1—The Reformer: Contributes high ideals and excellent principles

2—The Giver: Contributes caring, love, and warmth

3—The Achiever: Contributes pragmatism and plans for achieving goals

4—The Individualist: Contributes beauty and understanding of emotion in a way that inspires others

5—The Investigator: Contributes insight and innovation

6—The Loyalist: Contributes loyalty and commitment to others

7—The Enthusiast—Contributes fun and spontaneity

8—The Challenger—Contributes confidence, courage, and a strong will

9—The Peacemaker—Contributes agreeableness and harmony

As I mentioned, I think of the Enneagram personality types as an expression of our collective Highest Human Self.


Religious or spiritual folks who use the Enneagram sometimes speak of the Enneagram types as expressions of Divine character. I like to think of them this way, too, because it resonates with the notion I often express on my blog that we all carry a light inside of us. I think of this light as an expression of Divine Love.

No one can possess all these character traits to an equal degree. (We would be a perfect human being or God if we could.) That is why we need each other. When we express our personality in a healthy way, we teach each other an important lesson: how to be more principled; how to love better; how to achieve pragmatic goals more effectively; how to feel our feelings, be authentic about them, and use them to bring more beauty into the world, etc.

This is why we must become allies with our emotions and learn to take care of ourselves. If we are unhealthy emotionally, it becomes difficult or impossible for us to teach the important lessons we have to share with the world.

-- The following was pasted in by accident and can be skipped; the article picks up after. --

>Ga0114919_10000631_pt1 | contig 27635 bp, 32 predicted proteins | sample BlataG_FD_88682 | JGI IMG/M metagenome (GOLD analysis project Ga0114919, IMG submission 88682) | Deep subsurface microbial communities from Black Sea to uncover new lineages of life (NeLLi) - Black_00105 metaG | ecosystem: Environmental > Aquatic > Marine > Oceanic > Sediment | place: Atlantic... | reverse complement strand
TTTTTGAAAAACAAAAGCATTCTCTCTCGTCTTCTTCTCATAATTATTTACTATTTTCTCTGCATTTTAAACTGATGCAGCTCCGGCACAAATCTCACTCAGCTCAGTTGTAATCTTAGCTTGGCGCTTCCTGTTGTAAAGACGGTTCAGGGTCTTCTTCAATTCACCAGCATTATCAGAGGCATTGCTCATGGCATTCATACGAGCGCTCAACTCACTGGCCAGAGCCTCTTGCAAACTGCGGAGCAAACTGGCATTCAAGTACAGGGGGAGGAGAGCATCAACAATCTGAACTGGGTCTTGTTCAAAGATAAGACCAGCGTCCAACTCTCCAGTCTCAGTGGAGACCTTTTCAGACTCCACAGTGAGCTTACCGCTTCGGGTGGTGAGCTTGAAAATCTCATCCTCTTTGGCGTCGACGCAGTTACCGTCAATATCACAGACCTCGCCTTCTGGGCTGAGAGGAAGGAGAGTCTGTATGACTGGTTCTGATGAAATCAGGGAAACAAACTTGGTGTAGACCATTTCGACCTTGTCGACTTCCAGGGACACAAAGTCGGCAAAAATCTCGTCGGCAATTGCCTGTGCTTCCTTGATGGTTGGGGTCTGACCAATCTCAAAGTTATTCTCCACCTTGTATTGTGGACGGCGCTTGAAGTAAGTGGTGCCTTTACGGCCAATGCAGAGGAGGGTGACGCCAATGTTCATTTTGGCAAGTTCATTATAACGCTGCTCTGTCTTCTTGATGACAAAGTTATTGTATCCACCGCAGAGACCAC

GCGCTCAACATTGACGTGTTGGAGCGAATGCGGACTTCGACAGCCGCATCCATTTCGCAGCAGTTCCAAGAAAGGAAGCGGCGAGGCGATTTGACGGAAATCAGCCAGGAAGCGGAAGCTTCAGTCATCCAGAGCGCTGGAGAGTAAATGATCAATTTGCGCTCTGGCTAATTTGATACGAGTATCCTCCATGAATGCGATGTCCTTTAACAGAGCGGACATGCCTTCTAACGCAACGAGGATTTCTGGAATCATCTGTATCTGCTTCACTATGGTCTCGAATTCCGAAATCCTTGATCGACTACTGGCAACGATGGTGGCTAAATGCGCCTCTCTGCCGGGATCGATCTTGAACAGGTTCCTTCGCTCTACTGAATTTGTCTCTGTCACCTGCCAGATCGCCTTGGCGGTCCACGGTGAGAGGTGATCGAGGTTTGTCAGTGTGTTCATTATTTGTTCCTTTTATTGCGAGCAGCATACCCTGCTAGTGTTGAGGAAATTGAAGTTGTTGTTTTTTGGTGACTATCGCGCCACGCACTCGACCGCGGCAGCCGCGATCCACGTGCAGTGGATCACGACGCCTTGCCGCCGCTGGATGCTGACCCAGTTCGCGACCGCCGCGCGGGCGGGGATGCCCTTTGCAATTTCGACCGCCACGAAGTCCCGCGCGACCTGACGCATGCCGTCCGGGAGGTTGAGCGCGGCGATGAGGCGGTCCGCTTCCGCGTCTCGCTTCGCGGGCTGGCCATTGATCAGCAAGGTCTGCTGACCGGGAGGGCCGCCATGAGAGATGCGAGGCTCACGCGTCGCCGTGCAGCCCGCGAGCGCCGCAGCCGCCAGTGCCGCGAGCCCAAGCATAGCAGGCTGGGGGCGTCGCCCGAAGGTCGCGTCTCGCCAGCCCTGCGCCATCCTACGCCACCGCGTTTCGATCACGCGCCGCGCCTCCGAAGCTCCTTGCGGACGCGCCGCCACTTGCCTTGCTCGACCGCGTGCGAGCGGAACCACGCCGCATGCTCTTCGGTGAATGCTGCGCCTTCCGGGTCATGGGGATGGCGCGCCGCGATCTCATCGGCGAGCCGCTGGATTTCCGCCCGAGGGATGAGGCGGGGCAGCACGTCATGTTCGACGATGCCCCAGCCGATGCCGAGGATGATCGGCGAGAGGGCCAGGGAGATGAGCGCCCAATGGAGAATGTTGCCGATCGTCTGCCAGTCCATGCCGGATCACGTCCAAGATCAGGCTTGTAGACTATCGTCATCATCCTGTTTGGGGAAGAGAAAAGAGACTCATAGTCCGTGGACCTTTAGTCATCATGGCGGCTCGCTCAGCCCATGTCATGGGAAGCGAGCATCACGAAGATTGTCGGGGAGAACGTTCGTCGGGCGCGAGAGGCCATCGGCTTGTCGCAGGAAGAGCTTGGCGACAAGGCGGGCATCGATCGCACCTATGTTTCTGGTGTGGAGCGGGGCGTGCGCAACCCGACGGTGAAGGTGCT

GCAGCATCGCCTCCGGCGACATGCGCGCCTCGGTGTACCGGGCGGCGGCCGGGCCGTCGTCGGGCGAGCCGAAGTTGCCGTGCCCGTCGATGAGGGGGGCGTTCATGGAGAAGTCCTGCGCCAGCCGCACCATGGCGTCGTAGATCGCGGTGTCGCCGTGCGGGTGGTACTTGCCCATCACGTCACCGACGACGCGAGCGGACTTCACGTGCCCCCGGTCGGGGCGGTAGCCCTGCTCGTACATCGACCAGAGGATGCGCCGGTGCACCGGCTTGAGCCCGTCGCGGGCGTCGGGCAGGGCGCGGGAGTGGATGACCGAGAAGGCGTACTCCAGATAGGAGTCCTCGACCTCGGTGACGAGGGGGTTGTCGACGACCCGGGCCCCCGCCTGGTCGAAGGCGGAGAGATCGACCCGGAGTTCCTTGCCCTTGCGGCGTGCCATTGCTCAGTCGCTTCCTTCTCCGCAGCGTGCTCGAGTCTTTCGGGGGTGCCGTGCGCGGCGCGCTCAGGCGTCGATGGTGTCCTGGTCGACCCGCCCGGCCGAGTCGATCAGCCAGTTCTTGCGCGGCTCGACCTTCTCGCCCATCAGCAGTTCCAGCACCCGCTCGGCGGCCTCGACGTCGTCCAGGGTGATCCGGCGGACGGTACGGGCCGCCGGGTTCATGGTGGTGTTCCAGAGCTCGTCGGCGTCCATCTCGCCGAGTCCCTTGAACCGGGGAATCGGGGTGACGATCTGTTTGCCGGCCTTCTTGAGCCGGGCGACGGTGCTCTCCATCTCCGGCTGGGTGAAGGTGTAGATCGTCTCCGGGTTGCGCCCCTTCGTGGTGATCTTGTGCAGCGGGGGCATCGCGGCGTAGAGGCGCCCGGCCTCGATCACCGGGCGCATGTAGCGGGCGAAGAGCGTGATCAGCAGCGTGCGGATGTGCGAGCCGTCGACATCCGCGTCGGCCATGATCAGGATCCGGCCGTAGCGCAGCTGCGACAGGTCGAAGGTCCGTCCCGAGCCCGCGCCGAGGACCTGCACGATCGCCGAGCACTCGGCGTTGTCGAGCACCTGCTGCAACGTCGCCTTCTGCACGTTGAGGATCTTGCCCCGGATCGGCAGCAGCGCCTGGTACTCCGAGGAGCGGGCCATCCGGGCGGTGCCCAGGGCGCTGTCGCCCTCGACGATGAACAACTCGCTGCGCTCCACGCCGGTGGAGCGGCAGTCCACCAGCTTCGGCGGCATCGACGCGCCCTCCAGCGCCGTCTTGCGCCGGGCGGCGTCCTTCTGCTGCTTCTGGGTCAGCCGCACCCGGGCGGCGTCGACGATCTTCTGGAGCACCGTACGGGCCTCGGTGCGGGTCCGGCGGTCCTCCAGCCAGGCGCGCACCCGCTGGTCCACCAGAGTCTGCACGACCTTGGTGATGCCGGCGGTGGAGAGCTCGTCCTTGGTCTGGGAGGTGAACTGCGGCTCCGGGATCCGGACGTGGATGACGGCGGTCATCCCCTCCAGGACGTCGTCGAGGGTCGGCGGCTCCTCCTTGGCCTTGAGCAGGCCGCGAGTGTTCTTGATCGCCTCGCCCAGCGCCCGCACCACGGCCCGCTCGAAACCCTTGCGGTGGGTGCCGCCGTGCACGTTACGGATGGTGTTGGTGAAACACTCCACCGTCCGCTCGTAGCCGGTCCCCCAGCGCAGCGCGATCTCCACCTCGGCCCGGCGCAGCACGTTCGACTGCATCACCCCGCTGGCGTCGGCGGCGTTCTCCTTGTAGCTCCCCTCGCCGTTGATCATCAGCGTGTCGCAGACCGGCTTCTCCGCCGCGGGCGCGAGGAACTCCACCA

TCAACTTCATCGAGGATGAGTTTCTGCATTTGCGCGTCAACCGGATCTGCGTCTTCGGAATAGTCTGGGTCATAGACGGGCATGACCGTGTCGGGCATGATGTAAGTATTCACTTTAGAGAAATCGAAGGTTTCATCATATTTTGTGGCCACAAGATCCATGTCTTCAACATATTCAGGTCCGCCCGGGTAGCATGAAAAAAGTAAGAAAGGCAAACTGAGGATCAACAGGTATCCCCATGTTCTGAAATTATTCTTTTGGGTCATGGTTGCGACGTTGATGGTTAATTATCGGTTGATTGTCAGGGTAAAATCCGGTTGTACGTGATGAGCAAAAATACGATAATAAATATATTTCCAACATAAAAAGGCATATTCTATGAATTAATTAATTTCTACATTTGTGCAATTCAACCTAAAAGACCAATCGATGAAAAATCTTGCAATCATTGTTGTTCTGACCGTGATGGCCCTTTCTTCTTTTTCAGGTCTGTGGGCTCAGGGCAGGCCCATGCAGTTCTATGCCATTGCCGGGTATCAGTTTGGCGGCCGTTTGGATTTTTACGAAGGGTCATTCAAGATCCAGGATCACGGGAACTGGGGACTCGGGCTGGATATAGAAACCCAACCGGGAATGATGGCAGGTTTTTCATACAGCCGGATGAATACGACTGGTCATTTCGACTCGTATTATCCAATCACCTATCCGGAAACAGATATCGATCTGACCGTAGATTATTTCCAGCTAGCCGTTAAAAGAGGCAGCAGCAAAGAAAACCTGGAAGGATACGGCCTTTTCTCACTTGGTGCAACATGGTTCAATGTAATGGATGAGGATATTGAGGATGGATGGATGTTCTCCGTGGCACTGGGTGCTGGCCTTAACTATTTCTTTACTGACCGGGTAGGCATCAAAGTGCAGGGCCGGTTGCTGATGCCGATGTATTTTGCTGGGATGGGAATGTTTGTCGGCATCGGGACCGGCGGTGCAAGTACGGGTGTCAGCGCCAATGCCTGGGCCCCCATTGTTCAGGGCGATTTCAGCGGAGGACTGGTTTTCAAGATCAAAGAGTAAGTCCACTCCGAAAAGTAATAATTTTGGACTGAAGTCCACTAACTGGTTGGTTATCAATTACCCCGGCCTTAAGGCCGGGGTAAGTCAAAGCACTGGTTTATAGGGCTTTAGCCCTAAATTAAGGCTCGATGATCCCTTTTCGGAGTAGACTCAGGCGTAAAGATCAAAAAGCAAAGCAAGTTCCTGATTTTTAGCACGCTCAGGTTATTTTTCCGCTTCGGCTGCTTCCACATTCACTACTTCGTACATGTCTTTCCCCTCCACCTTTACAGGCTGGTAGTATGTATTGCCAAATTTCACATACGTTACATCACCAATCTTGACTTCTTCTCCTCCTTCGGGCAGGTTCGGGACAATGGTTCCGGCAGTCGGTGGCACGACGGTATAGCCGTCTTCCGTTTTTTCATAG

We become unhealthy emotionally when we do not understand our personality; when we are out of touch with our emotions; when we do not listen to the signals they send us; when we do not understand our unique needs and fears and how to deal with them.


When our personality becomes unhealthy, we develop significant character failings, personality weaknesses, addictions, etc.


But this is not because our personality itself is bad. It is because our personality, which is a good thing, has become diseased and needs healing or nourishment, extra support, or love expressed in a certain way.


One of the things I have been working on lately to nourish my personality is appreciating the good things about myself that have nothing to do with helping other people. I have also been working on a self-care kit to remind me that I need to take care of myself just like I try to take care of other people.

Grounding Kit

This is a self-care kit I made for myself recently. It’s full of things I can turn to take when I feel overwhelmed: Cards with exercises for dealing low energy; a journal to write in; affirmation cards; soothing lavender oil to smell; colorful pens to write in my journal with; rocks to feel that can help ground during anxiety. While a kit like this can seem hippy-dippy (ok, I am kind of a hippy), it contains something to nourish each of the senses, which is a great way to care for one’s self. What would you put in your self-care kit?